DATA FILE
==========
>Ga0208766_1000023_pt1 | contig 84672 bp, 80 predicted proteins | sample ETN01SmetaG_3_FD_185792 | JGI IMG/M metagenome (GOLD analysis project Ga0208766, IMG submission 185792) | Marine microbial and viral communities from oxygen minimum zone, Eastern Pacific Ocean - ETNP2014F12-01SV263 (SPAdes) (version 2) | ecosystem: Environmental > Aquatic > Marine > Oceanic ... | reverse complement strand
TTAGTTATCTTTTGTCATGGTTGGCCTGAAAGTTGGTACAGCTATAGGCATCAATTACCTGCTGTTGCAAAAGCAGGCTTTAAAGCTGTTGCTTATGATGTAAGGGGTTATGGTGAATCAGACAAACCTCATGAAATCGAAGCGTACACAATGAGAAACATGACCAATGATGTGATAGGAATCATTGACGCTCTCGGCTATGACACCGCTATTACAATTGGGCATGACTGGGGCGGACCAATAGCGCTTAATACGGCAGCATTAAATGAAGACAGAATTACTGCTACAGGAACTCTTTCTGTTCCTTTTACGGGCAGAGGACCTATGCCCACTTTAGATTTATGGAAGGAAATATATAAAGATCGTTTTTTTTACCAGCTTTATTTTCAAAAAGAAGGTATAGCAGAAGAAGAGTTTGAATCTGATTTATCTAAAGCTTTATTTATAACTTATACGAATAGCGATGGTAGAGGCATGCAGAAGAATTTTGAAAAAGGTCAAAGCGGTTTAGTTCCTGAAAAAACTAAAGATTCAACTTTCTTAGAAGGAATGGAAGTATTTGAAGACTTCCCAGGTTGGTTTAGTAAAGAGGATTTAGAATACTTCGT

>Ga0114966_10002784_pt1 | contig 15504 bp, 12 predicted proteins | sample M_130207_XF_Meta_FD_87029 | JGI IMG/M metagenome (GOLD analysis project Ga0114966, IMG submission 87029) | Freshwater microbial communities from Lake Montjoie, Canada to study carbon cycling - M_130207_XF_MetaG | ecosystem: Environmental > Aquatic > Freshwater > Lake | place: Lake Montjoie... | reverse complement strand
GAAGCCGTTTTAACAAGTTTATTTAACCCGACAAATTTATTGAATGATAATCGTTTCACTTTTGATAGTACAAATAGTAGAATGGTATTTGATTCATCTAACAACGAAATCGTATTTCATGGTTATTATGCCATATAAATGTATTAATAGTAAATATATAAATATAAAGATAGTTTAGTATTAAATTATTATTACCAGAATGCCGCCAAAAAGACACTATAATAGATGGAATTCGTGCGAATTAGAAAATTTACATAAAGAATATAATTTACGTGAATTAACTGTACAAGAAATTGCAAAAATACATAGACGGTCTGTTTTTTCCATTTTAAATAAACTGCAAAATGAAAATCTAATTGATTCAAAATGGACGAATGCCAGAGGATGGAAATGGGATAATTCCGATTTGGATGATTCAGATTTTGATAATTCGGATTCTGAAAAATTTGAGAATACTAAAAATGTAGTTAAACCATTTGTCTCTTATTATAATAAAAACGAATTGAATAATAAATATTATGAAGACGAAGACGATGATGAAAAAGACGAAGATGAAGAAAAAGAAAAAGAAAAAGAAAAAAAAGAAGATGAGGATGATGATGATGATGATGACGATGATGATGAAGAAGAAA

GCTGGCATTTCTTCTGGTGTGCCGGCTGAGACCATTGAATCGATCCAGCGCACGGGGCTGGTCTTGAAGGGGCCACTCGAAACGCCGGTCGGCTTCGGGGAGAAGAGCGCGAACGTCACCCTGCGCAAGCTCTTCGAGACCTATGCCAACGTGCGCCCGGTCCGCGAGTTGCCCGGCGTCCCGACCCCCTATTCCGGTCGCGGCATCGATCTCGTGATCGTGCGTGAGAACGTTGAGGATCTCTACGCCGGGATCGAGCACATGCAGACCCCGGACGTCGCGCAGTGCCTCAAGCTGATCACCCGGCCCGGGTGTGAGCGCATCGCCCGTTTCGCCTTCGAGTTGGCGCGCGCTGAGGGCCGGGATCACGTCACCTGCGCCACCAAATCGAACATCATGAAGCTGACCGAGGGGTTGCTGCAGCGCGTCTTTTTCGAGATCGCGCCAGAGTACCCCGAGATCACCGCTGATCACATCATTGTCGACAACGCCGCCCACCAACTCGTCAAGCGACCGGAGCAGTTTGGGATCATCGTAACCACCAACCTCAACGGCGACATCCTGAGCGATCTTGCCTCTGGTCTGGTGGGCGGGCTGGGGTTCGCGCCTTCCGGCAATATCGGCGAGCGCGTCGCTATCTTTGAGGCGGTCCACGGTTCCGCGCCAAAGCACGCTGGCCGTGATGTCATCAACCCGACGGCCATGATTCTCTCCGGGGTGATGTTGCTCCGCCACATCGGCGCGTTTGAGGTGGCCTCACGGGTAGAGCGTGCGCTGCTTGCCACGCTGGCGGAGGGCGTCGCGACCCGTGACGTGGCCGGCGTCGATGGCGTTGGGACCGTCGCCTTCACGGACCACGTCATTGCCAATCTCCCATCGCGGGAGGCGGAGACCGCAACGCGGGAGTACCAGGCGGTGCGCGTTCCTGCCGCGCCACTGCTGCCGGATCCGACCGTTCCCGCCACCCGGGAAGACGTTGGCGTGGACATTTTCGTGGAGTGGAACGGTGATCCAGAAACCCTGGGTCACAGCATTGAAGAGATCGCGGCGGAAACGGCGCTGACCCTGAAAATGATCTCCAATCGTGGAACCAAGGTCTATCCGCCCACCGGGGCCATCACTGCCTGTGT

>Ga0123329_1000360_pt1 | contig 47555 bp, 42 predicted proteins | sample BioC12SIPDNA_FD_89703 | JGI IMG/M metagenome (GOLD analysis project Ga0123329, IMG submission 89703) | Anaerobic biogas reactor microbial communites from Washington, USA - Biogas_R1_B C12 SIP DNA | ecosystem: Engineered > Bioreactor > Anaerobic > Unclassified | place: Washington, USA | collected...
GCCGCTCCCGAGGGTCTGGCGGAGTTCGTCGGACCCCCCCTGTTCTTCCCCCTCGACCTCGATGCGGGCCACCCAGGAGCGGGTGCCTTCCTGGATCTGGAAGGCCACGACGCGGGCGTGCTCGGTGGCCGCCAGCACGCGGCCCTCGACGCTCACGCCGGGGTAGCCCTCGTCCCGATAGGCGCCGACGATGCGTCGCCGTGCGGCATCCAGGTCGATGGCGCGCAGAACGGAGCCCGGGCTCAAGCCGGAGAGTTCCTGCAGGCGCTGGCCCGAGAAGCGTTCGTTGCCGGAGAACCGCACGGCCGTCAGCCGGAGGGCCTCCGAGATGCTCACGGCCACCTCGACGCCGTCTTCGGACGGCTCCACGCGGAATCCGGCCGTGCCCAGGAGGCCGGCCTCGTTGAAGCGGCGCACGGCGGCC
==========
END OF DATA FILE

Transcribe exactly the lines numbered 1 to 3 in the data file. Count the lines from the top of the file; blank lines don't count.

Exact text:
>Ga0208766_1000023_pt1 | contig 84672 bp, 80 predicted proteins | sample ETN01SmetaG_3_FD_185792 | JGI IMG/M metagenome (GOLD analysis project Ga0208766, IMG submission 185792) | Marine microbial and viral communities from oxygen minimum zone, Eastern Pacific Ocean - ETNP2014F12-01SV263 (SPAdes) (version 2) | ecosystem: Environmental > Aquatic > Marine > Oceanic ... | reverse complement strand
TTAGTTATCTTTTGTCATGGTTGGCCTGAAAGTTGGTACAGCTATAGGCATCAATTACCTGCTGTTGCAAAAGCAGGCTTTAAAGCTGTTGCTTATGATGTAAGGGGTTATGGTGAATCAGACAAACCTCATGAAATCGAAGCGTACACAATGAGAAACATGACCAATGATGTGATAGGAATCATTGACGCTCTCGGCTATGACACCGCTATTACAATTGGGCATGACTGGGGCGGACCAATAGCGCTTAATACGGCAGCATTAAATGAAGACAGAATTACTGCTACAGGAACTCTTTCTGTTCCTTTTACGGGCAGAGGACCTATGCCCACTTTAGATTTATGGAAGGAAATATATAAAGATCGTTTTTTTTACCAGCTTTATTTTCAAAAAGAAGGTATAGCAGAAGAAGAGTTTGAATCTGATTTATCTAAAGCTTTATTTATAACTTATACGAATAGCGATGGTAGAGGCATGCAGAAGAATTTTGAAAAAGGTCAAAGCGGTTTAGTTCCTGAAAAAACTAAAGATTCAACTTTCTTAGAAGGAATGGAAGTATTTGAAGACTTCCCAGGTTGGTTTAGTAAAGAGGATTTAGAATACTTCGT

>Ga0114966_10002784_pt1 | contig 15504 bp, 12 predicted proteins | sample M_130207_XF_Meta_FD_87029 | JGI IMG/M metagenome (GOLD analysis project Ga0114966, IMG submission 87029) | Freshwater microbial communities from Lake Montjoie, Canada to study carbon cycling - M_130207_XF_MetaG | ecosystem: Environmental > Aquatic > Freshwater > Lake | place: Lake Montjoie... | reverse complement strand